9. Right-click an occupied area of the form -> Edit -> Paste
  10. While the new panel is still selected, in the Object Inspector, change its Name to pnlSAS
  11. Position the newly pasted panel on top of the other
  12. Change its design as follows:
    Oblique Triangles
    Control Name Caption/Text Other Properties
    TRadioGroup TRadioGroup      
    TPanel TPanel pnlSAS    
    TImage Edit     Picture: triangle2.bmp
    TStaticText Directory List Box      
    TStaticText Directory List Box      
    TLabel Directory List Box   Angle 1:  
    TEdit Edit edtSASAngle1 0.00 Alignment: taRightJustify
    TButton TBitBtn btnSASCalculate Calculate  
    TLabel Directory List Box   Angle 3:  
    TEdit Edit edtSASAngle3 0.00 Alignment: taRightJustify
    TLabel Directory List Box   Angle 2:  
    TEdit Edit edtSASAngle2 0.00 Alignment: taRightJustify
    TLabel Directory List Box   Side 2:  
    TEdit Edit edtSASSide2 0.00 Alignment: taRightJustify
    TLabel Directory List Box   Side 1:  
    TEdit Edit edtSASSide1 0.00 Alignment: taRightJustify
    TLabel Directory List Box   Side 3:  
    TEdit Edit edtSASSide3 0.00 Alignment: taRightJustify
     
  13. Right-click the panel (an unoccupied area on it) -> Edit -> Copy
  14. Right-click an occupied area of the form -> Edit -> Paste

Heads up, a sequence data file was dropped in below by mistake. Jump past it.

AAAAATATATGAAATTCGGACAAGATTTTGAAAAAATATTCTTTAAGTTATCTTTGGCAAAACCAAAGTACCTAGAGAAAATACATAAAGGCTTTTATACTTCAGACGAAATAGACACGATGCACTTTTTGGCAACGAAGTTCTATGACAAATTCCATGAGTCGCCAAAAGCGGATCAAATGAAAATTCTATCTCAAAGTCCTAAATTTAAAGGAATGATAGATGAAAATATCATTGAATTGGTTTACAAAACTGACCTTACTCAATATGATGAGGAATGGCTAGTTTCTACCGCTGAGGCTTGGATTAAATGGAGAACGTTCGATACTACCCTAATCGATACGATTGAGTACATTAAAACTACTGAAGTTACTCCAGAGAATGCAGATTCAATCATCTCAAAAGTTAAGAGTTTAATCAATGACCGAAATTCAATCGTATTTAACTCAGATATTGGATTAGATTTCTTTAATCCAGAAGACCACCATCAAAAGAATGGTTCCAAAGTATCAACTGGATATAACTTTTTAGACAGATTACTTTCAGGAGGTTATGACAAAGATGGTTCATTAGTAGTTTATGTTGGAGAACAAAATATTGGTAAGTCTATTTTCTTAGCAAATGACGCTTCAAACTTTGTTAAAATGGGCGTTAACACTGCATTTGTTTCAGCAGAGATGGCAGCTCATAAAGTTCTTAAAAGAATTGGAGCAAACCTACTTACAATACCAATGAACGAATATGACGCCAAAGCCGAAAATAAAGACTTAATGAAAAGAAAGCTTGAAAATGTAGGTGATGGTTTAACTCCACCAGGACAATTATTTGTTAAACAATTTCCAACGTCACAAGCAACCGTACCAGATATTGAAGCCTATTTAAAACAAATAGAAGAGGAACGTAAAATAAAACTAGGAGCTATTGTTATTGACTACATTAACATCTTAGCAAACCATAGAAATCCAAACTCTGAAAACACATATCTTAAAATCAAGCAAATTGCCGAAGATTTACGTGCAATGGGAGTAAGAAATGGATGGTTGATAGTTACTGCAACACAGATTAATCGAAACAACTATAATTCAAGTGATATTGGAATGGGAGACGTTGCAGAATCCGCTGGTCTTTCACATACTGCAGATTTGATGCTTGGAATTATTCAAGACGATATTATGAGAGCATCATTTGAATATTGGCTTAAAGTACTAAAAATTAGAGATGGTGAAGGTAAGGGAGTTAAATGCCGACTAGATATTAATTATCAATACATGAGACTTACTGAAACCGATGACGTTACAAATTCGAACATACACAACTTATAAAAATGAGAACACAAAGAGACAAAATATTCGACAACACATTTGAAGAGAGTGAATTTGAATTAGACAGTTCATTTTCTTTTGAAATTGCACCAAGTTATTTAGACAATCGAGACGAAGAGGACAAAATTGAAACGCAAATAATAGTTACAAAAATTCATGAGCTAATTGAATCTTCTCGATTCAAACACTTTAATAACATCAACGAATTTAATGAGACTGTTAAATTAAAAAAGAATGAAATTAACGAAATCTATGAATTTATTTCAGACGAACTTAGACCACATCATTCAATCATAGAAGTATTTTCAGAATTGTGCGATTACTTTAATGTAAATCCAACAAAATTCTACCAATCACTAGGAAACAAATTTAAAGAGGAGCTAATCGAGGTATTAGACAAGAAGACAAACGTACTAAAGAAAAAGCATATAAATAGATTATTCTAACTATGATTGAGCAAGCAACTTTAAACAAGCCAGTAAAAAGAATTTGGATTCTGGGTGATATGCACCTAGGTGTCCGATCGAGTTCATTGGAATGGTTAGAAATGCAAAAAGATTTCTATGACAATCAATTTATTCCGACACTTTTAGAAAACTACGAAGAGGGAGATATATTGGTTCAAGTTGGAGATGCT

15. While the new panel is still selected, in the Object Inspector, change its Name to pnlSSS
  16. Position the newly pasted panel on top of the other
  17. Change its design as follows:
    Oblique Triangles
    Control Name Caption/Text Other Properties
    TRadioGroup TRadioGroup      
    TPanel TPanel pnlSSS    
    TImage Edit     Picture: triangle2.bmp
    TStaticText Directory List Box      
    TStaticText Directory List Box      
    TLabel Directory List Box   Side 1:  
    TEdit Edit edtSSSSide1 0.00 Alignment: taRightJustify
    TButton TBitBtn btnSSSCalculate Calculate  
    TLabel Directory List Box   Side 2:  
    TEdit Edit edtSSSSide2 0.00 Alignment: taRightJustify
    TLabel Directory List Box   Side 3:  
    TEdit Edit edtSSSSide2 0.00 Alignment: taRightJustify
    TLabel Directory List Box   Angle 1:  
    TEdit Edit edtSSSAngle1 0.00 Alignment: taRightJustify
    TLabel Directory List Box   Angle 2:  
    TEdit Edit edtSSSAngle2 0.00 Alignment: taRightJustify
    TLabel Directory List Box   Angle 3:  
    TEdit Edit edtSSSAngle3 0.00 Alignment: taRightJustify